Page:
Some games I can spend waiting for years to come, the expectation of some sweet deliverance of exuberant proportions digital joy being part of the appeal. Other games I merely stumble upon and for some reason decide to buy.
Fortunately I seem to have a lucky track record of buying games I know little of with only one of them being a disappointment. A few of the games I bought on a whim are Super Smash Bros. and Banjo Kazooie for the Nintendo 64, as well as a small game called Fallout, the latter of which I recently re-bought soundtrack alone. More on that later.
Then there’s the middle child of these categories. The games I kinda know of but isn’t sure if it’s something for me. I’ve read some reviews and seen some footage, but is still not convince. Usually a great demo will be enough to sway me to buy it, but unfortunately that kind of software becoming something of a rarity these days. If I’m lucky I will be able to try them out some other way, maybe trying it on a platform at a friends or something of the like. There are still titles where I feel I’m flinging myself into them, not really sure if I’ll like the game or not. Again, I’m usually in luck here as Prototype, a game which I had tons of fun with, and Borderlands are both fairly recent purchases which I’ve enjoyed. I plan on writing a bit more about Borderlands a bit later.
But it’s strange, isn’t it? I remember people shipping out the demo months before the game was even available. It gave you a hint of what was to come, it was the sales pitch. Back then you could buy expensive magazines with portable media (floppies, CDs or DVDs depending on the era) which were filled to the brim with these goodies. I especially remember one game that PC Gamer in Sweden had two different demos of in different issues. One of them was so big it practically had it’s own separate disc. The latter one was indeed a big section of the game, and the only limit you had was that it stopped working after playing for an hour.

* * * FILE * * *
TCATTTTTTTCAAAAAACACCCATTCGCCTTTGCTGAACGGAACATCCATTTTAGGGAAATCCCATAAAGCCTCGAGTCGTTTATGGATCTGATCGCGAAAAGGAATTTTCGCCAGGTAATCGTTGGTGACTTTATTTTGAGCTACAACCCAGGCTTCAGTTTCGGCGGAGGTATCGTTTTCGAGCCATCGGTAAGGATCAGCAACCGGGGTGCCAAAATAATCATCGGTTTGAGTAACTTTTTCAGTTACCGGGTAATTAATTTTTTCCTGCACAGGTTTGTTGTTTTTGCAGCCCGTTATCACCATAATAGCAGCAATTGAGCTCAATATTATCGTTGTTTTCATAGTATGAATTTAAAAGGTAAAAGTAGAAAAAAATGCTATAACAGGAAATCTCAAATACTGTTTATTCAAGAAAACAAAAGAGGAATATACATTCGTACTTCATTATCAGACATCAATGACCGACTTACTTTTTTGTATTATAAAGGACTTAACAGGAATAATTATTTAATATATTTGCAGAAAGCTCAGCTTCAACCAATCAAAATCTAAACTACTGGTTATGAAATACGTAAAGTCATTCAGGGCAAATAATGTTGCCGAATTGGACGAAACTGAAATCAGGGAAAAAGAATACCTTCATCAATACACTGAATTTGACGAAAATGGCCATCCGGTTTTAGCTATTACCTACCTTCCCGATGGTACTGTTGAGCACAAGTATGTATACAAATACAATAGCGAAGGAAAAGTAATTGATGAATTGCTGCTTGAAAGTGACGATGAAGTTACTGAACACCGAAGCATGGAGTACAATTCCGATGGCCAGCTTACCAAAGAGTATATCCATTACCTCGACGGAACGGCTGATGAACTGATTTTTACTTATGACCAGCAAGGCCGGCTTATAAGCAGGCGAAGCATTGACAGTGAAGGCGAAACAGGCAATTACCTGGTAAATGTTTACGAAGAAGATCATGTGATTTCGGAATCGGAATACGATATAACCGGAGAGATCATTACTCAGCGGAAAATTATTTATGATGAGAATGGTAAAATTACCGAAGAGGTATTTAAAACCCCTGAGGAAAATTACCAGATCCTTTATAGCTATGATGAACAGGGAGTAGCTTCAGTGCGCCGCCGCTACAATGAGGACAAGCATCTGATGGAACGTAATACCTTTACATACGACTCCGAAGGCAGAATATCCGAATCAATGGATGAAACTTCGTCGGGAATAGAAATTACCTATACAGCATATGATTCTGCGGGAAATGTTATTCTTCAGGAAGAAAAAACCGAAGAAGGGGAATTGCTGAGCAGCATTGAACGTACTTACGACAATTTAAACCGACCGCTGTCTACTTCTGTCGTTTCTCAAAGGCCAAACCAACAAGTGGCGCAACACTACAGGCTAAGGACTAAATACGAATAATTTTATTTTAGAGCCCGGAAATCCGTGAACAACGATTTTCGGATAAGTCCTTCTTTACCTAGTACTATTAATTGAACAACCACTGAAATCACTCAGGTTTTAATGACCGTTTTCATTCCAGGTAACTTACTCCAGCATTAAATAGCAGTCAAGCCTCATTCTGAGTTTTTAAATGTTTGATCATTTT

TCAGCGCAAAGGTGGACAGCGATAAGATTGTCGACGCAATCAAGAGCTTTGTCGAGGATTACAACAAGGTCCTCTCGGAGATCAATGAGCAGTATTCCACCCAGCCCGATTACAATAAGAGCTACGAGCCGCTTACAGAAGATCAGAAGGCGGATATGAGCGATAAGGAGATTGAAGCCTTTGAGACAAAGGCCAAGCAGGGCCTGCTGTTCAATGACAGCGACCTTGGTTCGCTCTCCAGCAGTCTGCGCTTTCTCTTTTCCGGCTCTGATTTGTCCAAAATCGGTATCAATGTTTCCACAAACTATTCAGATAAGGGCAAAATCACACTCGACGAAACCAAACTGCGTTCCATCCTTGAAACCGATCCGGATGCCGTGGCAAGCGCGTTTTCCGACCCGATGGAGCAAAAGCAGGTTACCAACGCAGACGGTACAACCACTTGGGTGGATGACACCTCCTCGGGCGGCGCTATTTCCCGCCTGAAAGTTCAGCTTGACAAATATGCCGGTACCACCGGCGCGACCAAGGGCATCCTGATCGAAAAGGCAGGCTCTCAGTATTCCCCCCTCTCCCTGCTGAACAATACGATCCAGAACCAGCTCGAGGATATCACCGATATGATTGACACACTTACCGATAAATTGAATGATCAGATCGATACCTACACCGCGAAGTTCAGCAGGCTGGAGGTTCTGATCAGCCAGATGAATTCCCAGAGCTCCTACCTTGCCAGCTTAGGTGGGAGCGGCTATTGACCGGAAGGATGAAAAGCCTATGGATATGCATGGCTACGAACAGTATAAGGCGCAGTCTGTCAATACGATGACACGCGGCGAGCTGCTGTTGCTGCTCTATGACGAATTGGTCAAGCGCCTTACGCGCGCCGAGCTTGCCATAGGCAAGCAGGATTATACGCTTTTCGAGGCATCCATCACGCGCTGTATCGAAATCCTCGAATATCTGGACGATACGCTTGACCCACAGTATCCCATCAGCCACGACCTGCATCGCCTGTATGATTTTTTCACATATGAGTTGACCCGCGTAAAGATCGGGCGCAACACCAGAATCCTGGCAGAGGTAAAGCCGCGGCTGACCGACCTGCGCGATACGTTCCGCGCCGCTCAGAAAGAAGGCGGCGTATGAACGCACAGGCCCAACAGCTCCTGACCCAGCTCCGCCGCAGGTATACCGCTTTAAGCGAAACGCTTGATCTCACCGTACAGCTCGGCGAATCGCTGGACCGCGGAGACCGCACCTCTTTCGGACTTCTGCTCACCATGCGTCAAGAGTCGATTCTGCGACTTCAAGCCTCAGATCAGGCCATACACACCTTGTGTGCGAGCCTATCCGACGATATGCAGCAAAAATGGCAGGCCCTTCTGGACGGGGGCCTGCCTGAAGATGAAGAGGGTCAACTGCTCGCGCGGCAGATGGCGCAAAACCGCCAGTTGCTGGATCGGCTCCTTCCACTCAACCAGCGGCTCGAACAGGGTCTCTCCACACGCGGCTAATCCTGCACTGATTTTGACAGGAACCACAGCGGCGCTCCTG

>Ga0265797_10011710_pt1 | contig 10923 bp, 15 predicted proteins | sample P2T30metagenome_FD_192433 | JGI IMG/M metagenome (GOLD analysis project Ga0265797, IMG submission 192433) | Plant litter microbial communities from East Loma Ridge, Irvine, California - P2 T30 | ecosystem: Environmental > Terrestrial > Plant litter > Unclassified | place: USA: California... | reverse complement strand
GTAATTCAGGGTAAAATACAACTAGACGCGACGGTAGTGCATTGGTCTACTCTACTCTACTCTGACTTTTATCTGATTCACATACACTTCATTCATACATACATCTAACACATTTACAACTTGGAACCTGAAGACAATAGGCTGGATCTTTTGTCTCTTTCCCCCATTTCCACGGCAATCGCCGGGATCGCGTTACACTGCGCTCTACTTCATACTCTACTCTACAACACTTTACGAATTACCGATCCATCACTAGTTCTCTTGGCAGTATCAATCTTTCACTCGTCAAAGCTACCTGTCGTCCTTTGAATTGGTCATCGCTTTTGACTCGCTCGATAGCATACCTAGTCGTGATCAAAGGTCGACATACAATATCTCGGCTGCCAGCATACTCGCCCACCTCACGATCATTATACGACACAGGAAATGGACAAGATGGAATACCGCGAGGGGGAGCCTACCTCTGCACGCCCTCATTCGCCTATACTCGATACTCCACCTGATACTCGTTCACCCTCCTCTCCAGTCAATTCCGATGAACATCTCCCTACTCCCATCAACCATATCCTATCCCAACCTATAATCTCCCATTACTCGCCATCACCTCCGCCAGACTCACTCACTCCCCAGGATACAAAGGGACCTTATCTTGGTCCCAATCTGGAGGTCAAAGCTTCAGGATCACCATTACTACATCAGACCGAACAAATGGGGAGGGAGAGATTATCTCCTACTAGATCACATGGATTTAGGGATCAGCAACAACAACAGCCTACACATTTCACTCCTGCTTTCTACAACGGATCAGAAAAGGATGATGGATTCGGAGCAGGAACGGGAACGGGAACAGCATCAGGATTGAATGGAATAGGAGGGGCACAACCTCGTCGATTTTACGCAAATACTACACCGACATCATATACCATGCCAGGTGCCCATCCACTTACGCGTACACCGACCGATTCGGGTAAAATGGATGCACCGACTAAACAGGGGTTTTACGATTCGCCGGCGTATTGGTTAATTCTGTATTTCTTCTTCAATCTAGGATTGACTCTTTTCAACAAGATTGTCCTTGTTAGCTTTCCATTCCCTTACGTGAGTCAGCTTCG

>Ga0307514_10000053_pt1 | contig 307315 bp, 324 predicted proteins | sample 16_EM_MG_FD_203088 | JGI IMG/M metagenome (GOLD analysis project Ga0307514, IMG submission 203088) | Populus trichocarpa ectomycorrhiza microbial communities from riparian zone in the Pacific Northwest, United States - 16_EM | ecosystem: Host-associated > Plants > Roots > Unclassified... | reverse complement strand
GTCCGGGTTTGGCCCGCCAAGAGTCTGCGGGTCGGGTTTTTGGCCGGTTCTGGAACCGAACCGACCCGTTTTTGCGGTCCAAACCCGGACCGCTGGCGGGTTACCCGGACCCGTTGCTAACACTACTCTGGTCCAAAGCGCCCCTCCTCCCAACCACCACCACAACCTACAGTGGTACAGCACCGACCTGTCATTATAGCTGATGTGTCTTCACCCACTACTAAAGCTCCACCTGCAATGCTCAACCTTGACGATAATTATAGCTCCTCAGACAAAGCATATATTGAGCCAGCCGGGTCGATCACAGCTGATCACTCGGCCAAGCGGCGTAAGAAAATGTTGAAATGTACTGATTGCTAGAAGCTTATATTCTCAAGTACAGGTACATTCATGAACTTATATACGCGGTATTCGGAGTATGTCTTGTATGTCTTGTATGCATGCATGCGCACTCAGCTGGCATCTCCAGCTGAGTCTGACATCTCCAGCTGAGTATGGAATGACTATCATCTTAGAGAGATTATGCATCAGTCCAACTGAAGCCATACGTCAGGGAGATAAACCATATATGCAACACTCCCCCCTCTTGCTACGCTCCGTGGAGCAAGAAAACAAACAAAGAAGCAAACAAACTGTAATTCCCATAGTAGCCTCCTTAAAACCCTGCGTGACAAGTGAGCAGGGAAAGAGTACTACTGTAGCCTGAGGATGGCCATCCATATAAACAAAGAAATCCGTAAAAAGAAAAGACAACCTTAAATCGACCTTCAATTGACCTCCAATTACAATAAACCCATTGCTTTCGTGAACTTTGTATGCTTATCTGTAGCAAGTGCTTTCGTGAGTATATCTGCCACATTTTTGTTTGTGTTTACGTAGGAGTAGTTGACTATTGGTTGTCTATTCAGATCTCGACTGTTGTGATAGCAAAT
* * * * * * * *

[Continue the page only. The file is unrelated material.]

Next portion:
The game in question was called Outcast, a game I will forever hold dear to my heart. Okay, how many of you just thought I meant Star Wars: Jedi Knight II: Jedi Outcast? Well, if you did, you were wrong! Which proves how overseen this game was. Despite critical acclaim and great, epic gameplay with a fantastic soundscore, it didn’t become as big as it deserved to. My guess is that it’s partially due to the bugs (I’ve yet to make it run properly on another computer). But I digress.
Lately there seems to have been an influx of cheaper titles, often indie, or a way of getting older titles for a cheaper price. This is all thanks to the wonders of internet. My two current favourites would be the humongous Steam and the fan-friendly GOG.com. Steam is great for newer titles and sometimes they have some insane weekend deals, such as the Christmas holiday sale (from which I bought over ten games from). The added achievements and ease to join friends in multiplayer in certain games is also a nice bonus.
GOG.com, or Good Old Games as they’re also known as, is a entirely different beast. The most recent titles will probably be at least a year old, and many stretches back more than five, or even ten years of age. There are some real jewels in there for comparatively cheap prices. What makes this all so great though is the fact that they not only sell you the game, they make sure it runs on the latest version of Windows! (Sorry Mac, but we already knew games weren’t your thing.) So now you don’t have to worry if Vista will harass your copy of that old DOS-age game you have lying around. To make a great deal even sweeter you’re often given some extra material for the product you’ve bought such as soundtracks, concept art and wallpapers. Come on, give them a look. If you’ve been playing games the last decade I’m sure you’ll find something interesting in there. Oh, and did I mention there’s no DRM?
I wonder how hard it would be to arrange more demos to come out for platforms such as Steam. It would be a nice addendum to the vast catalogues of games to be able to try them before buying them. Heck, I’d even spend a buck or two on a short stand-alone DLC that could be played without the full copy if it was tailored so that it didn’t feel useless if you bought the game later on. With all the DLC craze going on lately, maybe that’s something appealing for the publishers out there?